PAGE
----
Manager Jake Udell reflects on the authenticity and image of modern artists, and how, historically, managers for groups like The Beatles and The Rolling Stones worked to successfully cultivate very distinct but very different images for both groups.
By music manager Jake Udell from his Art of Manager
The other day, an artist representative told me they aren’t paid to come up with the artist’s vision for them… “That’s the artist’s job.”
I couldn’t agree more… The era we live in requires a bold and authentic first person perspective.
At the same time, I’ve become more fascinated by positioning in 2019 than ever before.
When you think of the most successful and authentic acts of all time, the Beatles and the Rolling Stones may come to mind.
It’s well known that the Beatles’ manager Brian Epstein got them to clean up their act, most notably with their wearing matching suits and the synchronized bow and the end of their shows, which helped take their rock ‘n roll across the globe.
However, what about the Stones?
While reading a book about Allen Klein – who at one point represented both artists – I came across a section uncovering the Rolling Stones early interactions with their first manager, Andrew Oldham.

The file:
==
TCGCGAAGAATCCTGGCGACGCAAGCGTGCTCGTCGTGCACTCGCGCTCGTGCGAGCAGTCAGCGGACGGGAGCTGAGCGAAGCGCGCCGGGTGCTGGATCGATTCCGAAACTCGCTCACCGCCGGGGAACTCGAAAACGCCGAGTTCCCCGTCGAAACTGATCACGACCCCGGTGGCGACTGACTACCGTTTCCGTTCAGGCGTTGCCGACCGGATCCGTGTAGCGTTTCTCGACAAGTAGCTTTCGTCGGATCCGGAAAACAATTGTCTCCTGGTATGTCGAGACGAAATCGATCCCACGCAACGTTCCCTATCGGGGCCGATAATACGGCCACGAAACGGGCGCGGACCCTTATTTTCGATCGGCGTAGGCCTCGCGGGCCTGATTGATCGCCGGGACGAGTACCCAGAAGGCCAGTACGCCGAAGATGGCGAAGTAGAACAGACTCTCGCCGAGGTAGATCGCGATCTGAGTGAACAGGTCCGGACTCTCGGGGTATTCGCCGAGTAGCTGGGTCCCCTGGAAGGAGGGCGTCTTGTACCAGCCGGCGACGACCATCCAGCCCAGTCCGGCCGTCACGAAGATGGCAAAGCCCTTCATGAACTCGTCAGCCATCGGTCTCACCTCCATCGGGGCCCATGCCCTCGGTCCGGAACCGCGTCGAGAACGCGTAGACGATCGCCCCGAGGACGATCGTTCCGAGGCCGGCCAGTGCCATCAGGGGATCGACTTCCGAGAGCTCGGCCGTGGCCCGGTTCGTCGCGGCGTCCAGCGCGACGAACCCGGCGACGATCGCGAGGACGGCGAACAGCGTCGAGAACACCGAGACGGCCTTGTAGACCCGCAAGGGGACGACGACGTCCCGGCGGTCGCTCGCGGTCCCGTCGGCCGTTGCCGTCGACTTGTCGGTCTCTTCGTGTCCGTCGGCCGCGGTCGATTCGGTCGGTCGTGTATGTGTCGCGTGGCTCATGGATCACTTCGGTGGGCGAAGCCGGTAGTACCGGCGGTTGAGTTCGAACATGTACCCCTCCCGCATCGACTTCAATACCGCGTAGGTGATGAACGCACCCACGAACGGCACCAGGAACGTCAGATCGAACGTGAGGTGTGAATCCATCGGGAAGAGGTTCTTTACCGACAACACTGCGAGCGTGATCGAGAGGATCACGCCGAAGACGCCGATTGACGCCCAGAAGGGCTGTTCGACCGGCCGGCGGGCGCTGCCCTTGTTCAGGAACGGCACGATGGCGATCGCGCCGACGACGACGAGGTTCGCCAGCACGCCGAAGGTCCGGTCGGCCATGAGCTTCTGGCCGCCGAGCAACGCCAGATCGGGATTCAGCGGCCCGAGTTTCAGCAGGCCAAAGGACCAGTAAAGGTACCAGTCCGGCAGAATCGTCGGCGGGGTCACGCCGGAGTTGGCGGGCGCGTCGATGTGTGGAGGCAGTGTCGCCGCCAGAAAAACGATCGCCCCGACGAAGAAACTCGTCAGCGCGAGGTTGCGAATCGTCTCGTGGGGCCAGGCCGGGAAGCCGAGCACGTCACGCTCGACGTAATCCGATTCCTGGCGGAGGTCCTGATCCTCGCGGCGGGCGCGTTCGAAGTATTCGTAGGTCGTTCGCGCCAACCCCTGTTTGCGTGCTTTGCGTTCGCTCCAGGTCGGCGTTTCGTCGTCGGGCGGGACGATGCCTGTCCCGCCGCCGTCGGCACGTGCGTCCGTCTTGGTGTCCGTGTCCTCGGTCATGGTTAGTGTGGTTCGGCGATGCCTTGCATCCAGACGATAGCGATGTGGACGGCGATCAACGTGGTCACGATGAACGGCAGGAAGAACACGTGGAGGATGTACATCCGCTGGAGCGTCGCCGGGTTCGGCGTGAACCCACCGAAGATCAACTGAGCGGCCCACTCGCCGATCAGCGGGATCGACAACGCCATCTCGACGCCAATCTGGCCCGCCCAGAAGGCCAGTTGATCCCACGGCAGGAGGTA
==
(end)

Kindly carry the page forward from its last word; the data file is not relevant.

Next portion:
Andrew was responsible for eliminating pianist Ian Stewart from the band because “Ian didn’t quite look right, and besides, six bodies were too many for fans to care about.”
But he didn’t stop there. After struggling to figure out how to get Britain (meanwhile the world) to pay attention to a group of nice middle-class boys, he broke through by guiding the Rolling Stones evolution into the anti-Beatles.
“The world already had its Beatles — why should the Rolling Stones join their growing army of imitators?” -Author Fred Goodman
Andrew used his background in the press to get newspapers to report on the rebellious antics of the Stones before they cared about their music – From urinating outside a gas station to calling an Irish band a bunch of cunts on a TV show they were on together.
While the Stones could be quite unruly, the consistent exploitation of these stories “played a huge role in making the whole world notice the Rolling Stones, and the strategy succeeded so well that, at least in its early days, the band was more famous for being infamous than for their music.”
“They look like boys whom any self-respecting mum would lock in the bathroom” -The Daily Express
“The Beatles looked like they were in show business, and that was the important thing. And the important thing for the Rolling Stones was to look as if they were not.” -Andrew Oldham, Manager of the Rolling Stones
While Disclosure and ZHU can’t be compared to the Beatles and the Rolling Stones, there were similar thoughts at the beginning of ZHU’s career and the open lane for him be the exact opposite of Disclosure, who was just starting to have success.
What’s working now? What’s the opposite of it? Does it exist? Would there be demand for it?
The point is, no matter how great or authentic an act is, the way their story is told will be essential to their career growth.